Empowerment of individuals – not the dismantling of commercial enterprise – should be the focus of the recommendations to come out of the Hayne royal commission report, Dr Simon Longstaff argues.
“What stood out most for me [during the hearings] was the royal commissioner invoking community standards and expectations for assessing conduct rather than just pure legality,” says Longstaff, whose views have become the yardstick for ethics in professional services since he became the first director of The Ethics Centre in 1991. Longstaff is also a member of the Financial Adviser Standards and Ethics Authority (FASEA) board of directors and holds board positions with the Banking and Finance Oath, BT’s professional standards council, Westpac’s stakeholder council and the IAG ethics committee.
Using community standards as a basis for acceptable conduct in wealth management offers an insight into the commissioner’s thinking, Longstaff told Investment Magazine’s sister publication Professional Planner in advance of the interim report which came out on Friday.
Of submissions made to the royal commission, 84 per cent relate to misconduct or conduct of financial services entities that falls below community standards and expectations, senior counsel assisting Rowena Orr, the royal commission’s lead prosecutor, informed the hearing during her opening remarks back in February.
“What’s been revealed during the royal commission is individuals don’t have a thick enough ethical skin to withstand the abrasive commercial and market pressures that exist,” Longstaff says. “Hopefully one of the implications of the royal commission won’t be the commissioner and the industry abandoning its commercial imperatives, but [rather] asking, ‘How do we strengthen that ethical component?’, so we can rely on the fact we have our own internal resistance to taking action that by any reasonable standard is wrong.”
Five months since the searing second round of the Royal Commission into Misconduct in the Banking, Superannuation and Financial Services Industry enveloped the advice industry, exposing widespread improper, unethical and dishonest conduct, Commissioner Kenneth Hayne’s views on what changes need to be made to the system will be outlined to policymakers for the first time in his interim report. The final report is due at the end of February.
Conflicted remuneration has resulted in the widespread charging of fees for no service, instances of undetected inappropriate advice and conduct, poor disciplinary procedures and vertically integrated business structures. These are the issues at the top of the commissioner’s agenda, based on questioning during hearings.
Orr raised issues around so-called vertically integrated business models during her closing remarks at the end of the second round of hearings but Longstaff reckons it’s unlikely that separation of product and advice will be among the commissioner’s recommendations.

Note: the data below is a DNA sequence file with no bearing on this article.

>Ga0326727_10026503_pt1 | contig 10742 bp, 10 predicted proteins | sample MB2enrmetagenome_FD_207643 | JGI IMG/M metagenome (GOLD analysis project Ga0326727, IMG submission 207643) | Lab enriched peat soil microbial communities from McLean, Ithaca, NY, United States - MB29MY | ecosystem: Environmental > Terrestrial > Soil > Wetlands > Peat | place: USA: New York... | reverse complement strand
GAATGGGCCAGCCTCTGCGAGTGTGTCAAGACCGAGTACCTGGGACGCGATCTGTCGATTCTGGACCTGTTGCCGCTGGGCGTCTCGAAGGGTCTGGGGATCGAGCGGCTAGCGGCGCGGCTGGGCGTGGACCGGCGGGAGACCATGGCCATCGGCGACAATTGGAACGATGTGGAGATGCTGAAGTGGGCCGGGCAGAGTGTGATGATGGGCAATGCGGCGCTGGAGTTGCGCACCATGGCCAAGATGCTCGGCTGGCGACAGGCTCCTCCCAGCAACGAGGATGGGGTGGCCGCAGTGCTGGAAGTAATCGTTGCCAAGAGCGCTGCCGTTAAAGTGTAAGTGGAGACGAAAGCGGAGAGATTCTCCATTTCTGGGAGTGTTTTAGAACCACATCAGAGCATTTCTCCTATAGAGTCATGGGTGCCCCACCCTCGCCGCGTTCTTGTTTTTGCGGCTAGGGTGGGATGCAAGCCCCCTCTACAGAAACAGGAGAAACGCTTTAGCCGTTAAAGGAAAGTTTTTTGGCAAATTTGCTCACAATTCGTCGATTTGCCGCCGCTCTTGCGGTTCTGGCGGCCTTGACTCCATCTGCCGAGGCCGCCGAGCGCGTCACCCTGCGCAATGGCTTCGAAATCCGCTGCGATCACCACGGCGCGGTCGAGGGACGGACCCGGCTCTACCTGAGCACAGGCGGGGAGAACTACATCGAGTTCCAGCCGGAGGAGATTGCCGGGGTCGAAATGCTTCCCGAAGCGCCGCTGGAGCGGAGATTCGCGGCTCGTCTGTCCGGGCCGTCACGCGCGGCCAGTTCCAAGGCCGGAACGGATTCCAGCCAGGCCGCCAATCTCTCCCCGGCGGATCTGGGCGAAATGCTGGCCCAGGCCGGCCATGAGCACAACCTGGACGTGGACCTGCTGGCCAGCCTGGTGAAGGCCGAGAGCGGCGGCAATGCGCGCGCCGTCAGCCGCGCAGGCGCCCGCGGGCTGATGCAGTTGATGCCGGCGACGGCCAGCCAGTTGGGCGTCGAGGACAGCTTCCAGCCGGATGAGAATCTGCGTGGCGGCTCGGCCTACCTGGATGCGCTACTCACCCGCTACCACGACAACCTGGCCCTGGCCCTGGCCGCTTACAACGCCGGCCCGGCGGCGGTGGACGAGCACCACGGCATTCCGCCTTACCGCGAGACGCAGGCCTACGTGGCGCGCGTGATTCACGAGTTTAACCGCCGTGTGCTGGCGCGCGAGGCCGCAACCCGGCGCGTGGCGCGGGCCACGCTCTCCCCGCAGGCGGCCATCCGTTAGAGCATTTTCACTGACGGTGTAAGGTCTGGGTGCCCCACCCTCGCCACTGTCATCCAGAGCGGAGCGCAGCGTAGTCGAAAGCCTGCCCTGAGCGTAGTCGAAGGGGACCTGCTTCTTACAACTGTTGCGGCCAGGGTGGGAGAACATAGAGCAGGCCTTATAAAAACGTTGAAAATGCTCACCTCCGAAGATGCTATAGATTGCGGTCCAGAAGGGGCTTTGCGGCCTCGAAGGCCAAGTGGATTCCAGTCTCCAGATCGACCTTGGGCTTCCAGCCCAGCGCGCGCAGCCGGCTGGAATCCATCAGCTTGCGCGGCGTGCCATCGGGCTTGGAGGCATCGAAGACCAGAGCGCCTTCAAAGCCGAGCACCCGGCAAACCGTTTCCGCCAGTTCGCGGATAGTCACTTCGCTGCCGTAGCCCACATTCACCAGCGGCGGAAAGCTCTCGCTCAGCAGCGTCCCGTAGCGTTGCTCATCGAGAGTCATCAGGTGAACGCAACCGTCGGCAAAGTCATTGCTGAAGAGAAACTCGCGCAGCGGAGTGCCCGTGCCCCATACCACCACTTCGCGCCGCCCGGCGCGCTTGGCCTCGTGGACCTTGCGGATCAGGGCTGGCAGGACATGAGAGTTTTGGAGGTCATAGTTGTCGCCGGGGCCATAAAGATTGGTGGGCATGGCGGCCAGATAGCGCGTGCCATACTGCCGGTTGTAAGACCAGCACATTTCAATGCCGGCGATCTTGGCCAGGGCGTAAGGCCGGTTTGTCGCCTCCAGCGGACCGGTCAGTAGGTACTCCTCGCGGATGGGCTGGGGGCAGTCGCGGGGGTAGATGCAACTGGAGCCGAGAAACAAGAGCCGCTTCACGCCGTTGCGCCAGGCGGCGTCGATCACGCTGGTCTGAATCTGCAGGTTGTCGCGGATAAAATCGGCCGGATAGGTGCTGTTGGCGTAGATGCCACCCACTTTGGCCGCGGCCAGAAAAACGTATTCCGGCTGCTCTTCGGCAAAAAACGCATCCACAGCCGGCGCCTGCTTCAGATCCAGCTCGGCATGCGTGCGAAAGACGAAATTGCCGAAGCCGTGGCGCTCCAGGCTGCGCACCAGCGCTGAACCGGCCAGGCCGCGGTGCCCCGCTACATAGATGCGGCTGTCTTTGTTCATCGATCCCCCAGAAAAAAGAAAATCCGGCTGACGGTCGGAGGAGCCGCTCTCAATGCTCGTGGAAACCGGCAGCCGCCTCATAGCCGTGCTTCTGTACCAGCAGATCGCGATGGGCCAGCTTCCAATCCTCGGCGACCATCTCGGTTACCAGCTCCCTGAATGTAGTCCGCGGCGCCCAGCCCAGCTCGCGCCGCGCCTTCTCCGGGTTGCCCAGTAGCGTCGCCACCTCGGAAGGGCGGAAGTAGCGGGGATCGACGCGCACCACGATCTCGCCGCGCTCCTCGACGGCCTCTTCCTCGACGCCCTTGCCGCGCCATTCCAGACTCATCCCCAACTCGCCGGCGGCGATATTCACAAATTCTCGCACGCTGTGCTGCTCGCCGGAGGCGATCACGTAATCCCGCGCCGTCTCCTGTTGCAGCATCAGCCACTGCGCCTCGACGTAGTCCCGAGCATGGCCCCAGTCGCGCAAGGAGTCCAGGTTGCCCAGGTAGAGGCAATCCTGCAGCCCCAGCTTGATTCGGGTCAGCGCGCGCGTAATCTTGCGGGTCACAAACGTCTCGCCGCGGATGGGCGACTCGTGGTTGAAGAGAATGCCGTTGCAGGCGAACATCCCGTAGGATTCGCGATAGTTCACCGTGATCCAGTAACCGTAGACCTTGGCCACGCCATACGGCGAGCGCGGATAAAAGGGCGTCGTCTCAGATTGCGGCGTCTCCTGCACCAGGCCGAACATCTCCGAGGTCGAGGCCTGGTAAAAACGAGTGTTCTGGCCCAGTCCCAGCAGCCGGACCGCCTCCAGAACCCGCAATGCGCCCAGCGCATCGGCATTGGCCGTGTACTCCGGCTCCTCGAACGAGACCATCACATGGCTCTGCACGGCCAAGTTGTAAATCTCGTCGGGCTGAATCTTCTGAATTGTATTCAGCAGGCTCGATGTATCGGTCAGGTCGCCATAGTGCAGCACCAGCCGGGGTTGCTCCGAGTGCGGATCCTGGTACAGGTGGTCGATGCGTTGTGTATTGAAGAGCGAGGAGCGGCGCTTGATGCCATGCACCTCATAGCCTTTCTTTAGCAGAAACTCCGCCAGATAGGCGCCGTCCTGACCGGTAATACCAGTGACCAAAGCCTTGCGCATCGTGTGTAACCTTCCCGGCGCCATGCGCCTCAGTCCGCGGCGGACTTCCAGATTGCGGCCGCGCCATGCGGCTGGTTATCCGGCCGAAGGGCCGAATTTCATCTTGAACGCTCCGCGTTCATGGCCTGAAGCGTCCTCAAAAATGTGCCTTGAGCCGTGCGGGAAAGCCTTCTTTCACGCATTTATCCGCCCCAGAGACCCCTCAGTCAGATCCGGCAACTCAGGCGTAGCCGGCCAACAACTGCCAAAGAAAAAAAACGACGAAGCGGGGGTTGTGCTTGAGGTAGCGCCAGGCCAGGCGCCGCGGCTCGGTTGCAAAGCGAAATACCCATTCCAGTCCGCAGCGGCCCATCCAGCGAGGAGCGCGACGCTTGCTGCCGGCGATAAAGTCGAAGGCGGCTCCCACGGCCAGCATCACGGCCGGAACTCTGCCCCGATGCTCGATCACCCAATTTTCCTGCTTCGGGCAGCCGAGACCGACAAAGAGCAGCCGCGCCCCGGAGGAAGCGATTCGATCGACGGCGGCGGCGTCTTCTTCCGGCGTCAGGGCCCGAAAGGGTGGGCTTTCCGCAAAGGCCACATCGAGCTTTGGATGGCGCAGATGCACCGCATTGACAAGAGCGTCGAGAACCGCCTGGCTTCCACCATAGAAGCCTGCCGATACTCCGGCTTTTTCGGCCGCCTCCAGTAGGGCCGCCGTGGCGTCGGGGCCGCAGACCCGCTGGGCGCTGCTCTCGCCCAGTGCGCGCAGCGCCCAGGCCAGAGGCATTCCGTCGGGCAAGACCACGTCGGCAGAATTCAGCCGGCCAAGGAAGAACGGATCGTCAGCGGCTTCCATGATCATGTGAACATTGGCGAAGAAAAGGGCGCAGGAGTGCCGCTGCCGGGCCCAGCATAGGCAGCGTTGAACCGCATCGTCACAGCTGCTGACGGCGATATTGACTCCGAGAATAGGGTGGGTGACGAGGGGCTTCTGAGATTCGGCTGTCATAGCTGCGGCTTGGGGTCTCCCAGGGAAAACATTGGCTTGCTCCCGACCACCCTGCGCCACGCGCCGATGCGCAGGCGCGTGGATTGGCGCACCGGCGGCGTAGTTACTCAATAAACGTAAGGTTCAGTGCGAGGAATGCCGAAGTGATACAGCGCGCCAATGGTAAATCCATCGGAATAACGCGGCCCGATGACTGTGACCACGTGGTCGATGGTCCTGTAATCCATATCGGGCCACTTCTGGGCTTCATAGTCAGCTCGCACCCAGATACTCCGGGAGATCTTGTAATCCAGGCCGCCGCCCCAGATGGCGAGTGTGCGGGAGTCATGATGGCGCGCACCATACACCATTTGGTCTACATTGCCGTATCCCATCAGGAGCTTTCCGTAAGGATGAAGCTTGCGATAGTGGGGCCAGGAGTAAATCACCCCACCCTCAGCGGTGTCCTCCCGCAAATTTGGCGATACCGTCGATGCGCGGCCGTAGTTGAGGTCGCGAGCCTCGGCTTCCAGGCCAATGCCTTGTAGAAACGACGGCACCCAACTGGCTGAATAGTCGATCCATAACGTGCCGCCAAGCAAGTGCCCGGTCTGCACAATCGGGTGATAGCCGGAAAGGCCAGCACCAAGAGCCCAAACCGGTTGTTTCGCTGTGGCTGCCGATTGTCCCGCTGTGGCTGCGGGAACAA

Longstaff’s work with the Ethics Centre has formed part of the ethics component of the new FASEA standards, which are due to be finalised by the end of September.
“A big takeaway from the royal commission for many people who have been associated with the industry for a long time has been the way so many essentially good people have found themselves engaged in conduct they themselves found to be wrong,” Longstaff comments.
Commonwealth Bank executive Marianne Perkovic was one of the witnesses in mid-April who came under fire from the commissioner for failing to answer questions relating to a compliance risk report on one of CBA’s advice subsidiaries that found one adviser was aware a client had died in 2007 but continued to charge fees.
“To be the person to sit in a witness box saying that you’ve been responsible for changing fees to dead people has to a terrible thing and then to realise the whole world is listening,” Longstaff. “You must ask yourself, ‘How did I become that person?’ You don’t have to find villains to find misconduct; most wrongdoing is done by good people.”
Longstaff expects one focus of the royal commission’s recommendations to be empowering individuals to weigh the demands of commercial and market forces against community expectations. He uses the examples of lawyers who work within corporations where the individual who focused on the commercial outcome has a primary obligation with the courts to act in the public interest and to ensure they don’t violate certain ethical norms.
Despite the expected focus on the individual and professionalism, business structures won’t be untouched by the royal commission’s recommendations, Longstaff adds.
“Remuneration incentives is a major issue,” Longstaff says. “The fact you have a system that intends to drive people to violate certain reasonable obligations, that’s something companies need to address.”
The banning of commissions grandfathered in under previous reforms was a consideration Orr questioned during her closing remarks in April. She also questioned carve-outs for insurance commissions and the existence of ongoing service arrangements that led to the charging of fees for little or no service.